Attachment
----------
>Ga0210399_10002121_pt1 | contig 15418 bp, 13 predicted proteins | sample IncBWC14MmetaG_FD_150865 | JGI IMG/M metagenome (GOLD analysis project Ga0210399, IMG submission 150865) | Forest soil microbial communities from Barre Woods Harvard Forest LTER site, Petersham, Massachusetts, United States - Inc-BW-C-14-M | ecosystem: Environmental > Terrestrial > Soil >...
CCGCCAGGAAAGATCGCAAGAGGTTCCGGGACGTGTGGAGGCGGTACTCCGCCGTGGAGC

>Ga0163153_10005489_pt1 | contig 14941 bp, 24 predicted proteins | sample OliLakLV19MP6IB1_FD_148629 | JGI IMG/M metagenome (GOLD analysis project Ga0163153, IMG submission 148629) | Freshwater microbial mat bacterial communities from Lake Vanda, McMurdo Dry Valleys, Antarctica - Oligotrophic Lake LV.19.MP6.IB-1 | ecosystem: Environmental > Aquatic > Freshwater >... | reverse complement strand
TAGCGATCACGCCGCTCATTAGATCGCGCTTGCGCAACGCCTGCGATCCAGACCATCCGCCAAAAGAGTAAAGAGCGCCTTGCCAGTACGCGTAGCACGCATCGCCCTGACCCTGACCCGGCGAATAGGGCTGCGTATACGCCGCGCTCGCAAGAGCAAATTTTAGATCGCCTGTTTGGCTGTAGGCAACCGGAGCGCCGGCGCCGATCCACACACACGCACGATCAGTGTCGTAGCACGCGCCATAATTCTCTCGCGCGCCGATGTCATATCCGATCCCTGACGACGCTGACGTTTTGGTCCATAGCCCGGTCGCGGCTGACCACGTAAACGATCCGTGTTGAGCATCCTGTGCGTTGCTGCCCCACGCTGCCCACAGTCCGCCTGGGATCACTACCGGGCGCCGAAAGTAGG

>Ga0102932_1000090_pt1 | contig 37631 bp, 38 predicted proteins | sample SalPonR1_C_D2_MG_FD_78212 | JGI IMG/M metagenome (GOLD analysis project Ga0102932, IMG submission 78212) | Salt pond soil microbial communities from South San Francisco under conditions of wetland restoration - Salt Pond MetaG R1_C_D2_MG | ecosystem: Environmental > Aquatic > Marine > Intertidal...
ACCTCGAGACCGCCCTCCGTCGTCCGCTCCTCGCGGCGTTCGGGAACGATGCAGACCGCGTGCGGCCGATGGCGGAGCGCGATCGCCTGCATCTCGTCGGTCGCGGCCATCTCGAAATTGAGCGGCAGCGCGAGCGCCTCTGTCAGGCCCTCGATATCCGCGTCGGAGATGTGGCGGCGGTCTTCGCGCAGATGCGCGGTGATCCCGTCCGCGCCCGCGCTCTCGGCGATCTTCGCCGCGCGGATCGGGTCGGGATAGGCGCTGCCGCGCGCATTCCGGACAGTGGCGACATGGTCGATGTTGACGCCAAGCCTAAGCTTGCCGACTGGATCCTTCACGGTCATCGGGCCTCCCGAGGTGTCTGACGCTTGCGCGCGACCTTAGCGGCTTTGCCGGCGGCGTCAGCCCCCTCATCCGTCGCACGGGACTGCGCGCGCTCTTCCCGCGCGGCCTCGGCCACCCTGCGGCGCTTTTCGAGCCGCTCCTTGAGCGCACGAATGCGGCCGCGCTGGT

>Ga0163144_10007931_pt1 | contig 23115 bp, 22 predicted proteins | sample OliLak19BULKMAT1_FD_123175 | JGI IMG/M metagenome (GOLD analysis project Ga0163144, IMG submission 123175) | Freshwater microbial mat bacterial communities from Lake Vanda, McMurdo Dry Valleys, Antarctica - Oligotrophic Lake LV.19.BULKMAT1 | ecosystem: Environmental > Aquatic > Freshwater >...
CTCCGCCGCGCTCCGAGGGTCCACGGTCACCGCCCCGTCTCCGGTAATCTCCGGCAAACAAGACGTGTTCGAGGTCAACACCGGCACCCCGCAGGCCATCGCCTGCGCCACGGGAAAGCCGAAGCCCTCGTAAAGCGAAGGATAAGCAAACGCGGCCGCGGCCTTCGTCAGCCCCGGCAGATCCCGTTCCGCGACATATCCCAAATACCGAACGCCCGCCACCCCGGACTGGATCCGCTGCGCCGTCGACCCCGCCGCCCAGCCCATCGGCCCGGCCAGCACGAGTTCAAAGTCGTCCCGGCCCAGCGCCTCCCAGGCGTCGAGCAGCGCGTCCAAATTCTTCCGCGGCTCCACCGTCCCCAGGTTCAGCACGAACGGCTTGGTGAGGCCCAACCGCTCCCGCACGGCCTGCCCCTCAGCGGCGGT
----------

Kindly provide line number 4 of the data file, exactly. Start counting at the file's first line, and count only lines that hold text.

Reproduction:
TAGCGATCACGCCGCTCATTAGATCGCGCTTGCGCAACGCCTGCGATCCAGACCATCCGCCAAAAGAGTAAAGAGCGCCTTGCCAGTACGCGTAGCACGCATCGCCCTGACCCTGACCCGGCGAATAGGGCTGCGTATACGCCGCGCTCGCAAGAGCAAATTTTAGATCGCCTGTTTGGCTGTAGGCAACCGGAGCGCCGGCGCCGATCCACACACACGCACGATCAGTGTCGTAGCACGCGCCATAATTCTCTCGCGCGCCGATGTCATATCCGATCCCTGACGACGCTGACGTTTTGGTCCATAGCCCGGTCGCGGCTGACCACGTAAACGATCCGTGTTGAGCATCCTGTGCGTTGCTGCCCCACGCTGCCCACAGTCCGCCTGGGATCACTACCGGGCGCCGAAAGTAGG